Papers of Francis Ellingwood Abbot, 1815-1940 (inclusive).

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Abbot, Francis Ellingwood, 1836-1903. Papers of Francis Ellingwood Abbot, 1815-1940 (inclusive).

Papers of Francis Ellingwood Abbot, 1815-1940 (inclusive).

Family correspondence (1815-1925) and general correspondence. Writings and poetry, Free Religious Association. Genealogical material. Clippings, notes, notebooks, photographs.

16 boxes

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Dix, Dorothea Lynde, 1802-1887

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Dix was a humanitarian crusader for the mentally ill. She investigated the conditions of the hospitalized insane in many U.S. states and some European countries, and petitioned state and national legislatures for reforms. She was also superintendent of army nurses during the Civil War. Eliot was a Unitarian minister, an educator, and assisted in the founding of Reed College in Oregon. From the description of Letters to Thomas Lamb Eliot, 1869-1885. (Harvard University). WorldCat reco...

Abbot, Francis Ellingwood, 1836-1903

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American philosophical writer. From the guide to the Francis Ellingwood Abbot letters, 1870-1885, (The New York Public Library. Manuscripts and Archives Division.) F. E. Abbot received his A.B. from Harvard in 1859. From the description of College themes and forensics, 1856-1857. (Harvard University). WorldCat record id: 77072877 Francis Ellingwood Abbot (1836-1903), was a Unitarian minister and a radical religious philosopher. Abbot founded the Free Rel...

Phillips, Wendell, 1811-1884

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Wendell Phillips (born November 29, 1811, Boston, Massachusetts – died February 2, 1884, Boston, Massachusetts), orator and reformer, was one of the leaders of the abolitionist movement in Boston, Massachusetts, wrote frequently for William Lloyd Garrison's Liberator, and eventually became president of the American Anti-Slavery Society. He contributed much to the cause through inflammatory speeches favoring the division of the Union and opposing the acquisition of Texas and the war with Mexico. ...

Frothingham, Octavius Brooks, 1822-1895

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Octavius Brooks Frothingham was an American clergyman and author. Born in Boston and educated at Harvard, he began as a Unitarian pastor, although his congregation evolved into the Independent Liberal Church. He was a renowned speaker, and author of numerous religious and secular works. Often controversial, often radical, he was an active abolitionist and early supporter of Darwin. From the description of O.B. Frothingham letter to My dear sir, 1886 Nov. 11. (Pennsylvania State Unive...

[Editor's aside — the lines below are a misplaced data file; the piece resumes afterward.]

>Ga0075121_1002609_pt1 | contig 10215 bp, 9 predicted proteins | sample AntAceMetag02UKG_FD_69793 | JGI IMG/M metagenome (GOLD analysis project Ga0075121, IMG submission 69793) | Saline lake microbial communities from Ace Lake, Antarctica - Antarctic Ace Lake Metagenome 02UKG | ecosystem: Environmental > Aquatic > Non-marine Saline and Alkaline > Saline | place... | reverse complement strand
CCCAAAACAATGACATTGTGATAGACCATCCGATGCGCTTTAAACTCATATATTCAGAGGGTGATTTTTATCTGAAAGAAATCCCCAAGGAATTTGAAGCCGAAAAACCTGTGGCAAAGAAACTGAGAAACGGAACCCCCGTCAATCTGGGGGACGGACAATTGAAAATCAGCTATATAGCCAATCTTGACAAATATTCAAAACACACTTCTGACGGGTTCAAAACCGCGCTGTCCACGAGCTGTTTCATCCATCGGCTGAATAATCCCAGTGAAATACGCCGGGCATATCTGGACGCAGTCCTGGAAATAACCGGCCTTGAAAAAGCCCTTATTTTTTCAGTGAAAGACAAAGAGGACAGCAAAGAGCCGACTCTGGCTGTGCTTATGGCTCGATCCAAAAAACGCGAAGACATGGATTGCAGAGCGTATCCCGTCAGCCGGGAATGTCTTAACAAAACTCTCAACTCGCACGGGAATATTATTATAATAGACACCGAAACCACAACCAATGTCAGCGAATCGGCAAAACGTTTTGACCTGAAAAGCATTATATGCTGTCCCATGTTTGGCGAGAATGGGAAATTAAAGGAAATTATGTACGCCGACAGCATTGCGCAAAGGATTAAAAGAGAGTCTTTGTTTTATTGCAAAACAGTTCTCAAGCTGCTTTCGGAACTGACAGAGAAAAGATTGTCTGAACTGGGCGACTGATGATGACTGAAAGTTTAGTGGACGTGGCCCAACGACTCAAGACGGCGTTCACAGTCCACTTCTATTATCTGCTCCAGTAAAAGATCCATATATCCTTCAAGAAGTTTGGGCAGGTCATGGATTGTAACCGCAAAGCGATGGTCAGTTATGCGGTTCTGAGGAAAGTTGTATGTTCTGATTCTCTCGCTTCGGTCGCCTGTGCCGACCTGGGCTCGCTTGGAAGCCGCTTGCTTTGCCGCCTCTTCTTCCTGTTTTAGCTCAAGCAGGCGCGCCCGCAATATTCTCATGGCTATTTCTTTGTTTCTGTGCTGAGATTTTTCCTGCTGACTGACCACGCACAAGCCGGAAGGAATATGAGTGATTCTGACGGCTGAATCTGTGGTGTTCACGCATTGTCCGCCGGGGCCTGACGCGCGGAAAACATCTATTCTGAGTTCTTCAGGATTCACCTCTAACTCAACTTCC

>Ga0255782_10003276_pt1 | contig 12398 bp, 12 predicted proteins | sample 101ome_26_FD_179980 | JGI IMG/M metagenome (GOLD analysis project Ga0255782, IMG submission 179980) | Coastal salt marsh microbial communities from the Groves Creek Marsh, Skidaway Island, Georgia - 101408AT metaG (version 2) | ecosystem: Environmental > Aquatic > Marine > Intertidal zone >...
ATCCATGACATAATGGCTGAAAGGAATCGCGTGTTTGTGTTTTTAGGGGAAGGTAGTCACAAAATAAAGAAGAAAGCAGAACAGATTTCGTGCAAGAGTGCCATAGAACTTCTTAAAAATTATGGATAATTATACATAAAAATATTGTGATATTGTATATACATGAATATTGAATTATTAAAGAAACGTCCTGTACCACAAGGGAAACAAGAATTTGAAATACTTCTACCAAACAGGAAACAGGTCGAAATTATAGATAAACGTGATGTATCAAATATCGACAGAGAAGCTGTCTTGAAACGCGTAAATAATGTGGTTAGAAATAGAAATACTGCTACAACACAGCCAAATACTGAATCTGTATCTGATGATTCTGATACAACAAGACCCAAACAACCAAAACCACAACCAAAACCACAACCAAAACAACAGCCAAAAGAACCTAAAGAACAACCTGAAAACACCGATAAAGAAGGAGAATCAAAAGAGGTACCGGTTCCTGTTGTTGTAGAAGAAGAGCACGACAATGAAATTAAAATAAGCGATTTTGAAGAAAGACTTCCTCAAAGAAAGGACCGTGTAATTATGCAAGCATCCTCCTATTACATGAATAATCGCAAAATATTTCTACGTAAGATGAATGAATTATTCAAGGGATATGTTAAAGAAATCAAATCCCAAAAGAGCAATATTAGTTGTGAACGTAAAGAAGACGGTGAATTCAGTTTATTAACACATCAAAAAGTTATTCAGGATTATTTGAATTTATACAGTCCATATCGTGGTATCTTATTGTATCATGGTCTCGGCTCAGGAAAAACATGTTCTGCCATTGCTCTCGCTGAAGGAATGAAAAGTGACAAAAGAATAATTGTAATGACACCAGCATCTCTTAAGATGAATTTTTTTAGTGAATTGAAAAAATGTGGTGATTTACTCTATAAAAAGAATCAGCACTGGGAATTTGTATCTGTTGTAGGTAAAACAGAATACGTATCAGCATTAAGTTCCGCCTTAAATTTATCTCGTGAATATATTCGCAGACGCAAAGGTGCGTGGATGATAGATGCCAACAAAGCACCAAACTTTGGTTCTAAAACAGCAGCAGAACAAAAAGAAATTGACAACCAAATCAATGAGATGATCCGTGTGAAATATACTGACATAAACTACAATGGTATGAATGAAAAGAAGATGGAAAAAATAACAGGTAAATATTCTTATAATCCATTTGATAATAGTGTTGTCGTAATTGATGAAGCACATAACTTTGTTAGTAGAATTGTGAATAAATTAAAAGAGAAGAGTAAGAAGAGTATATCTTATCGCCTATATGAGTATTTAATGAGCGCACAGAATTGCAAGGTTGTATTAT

Free Religious Association (Boston, Mass.)

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Higginson, Thomas Wentworth, 1823-1911

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Higginson, born in Cambridge, Massachusetts to Stephen Higginson and Louisa (Storrow) Higginson, graduated from Harvard Divinity School in 1847 and became a pastor first in Newburyport and then in Worcester, Massachusetts. He was actively involved in the abolitionist movement and served as colonel of the first regiment of African Americans in the Civil War. After the war, Higginson published biographies, essays, poetry, and histories, including Army life in a black regiment. From the...

James, Henry, 1811-1882

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Henry James Sr. and his wife Mary Walsh James (1810-1882) were the parents of the novelist Henry James Jr., the philosopher William James, the diarist Alice James, Robertson James, and Garth Wilkinson James. From the guide to the Letters from Henry James Sr. and Mary Walsh James to various correspondents, 1827-1878., (Houghton Library, Harvard College Library, Harvard University) Henry James Sr. was an American philosophical theologian. He and his wife Mary Robertson Walsh J...

Washington, Booker T., 1856-1915

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Booker T. Washington was an African American educator and public figure. Born a slave on a small farm in Virginia, he worked his way through the Hampton Institute and became an instructor there. He was the first principal of the Tuskegee Institute, and under his management it became a successful center for practical education. A forceful and charismatic personality, he became a national figure through his books and lectures. Although his conservative views concerned many critics, he became the m...

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William Laurence Sullivan (1872-1935) studied for the Roman Catholic priesthood at Boston College and graduated from St. John's Seminary in Brighton, Massachusetts, in 1896. He also graduated from Catholic University in 1899 and was ordained as a Paulist priest that same year. In 1917, he received an honorary DD from Meadville Theological School. For nearly a decade, Fr. Sullivan wrote articles in numerous Catholic journals which were critical of Roman Catholic church officials. In 1909, Sulliva...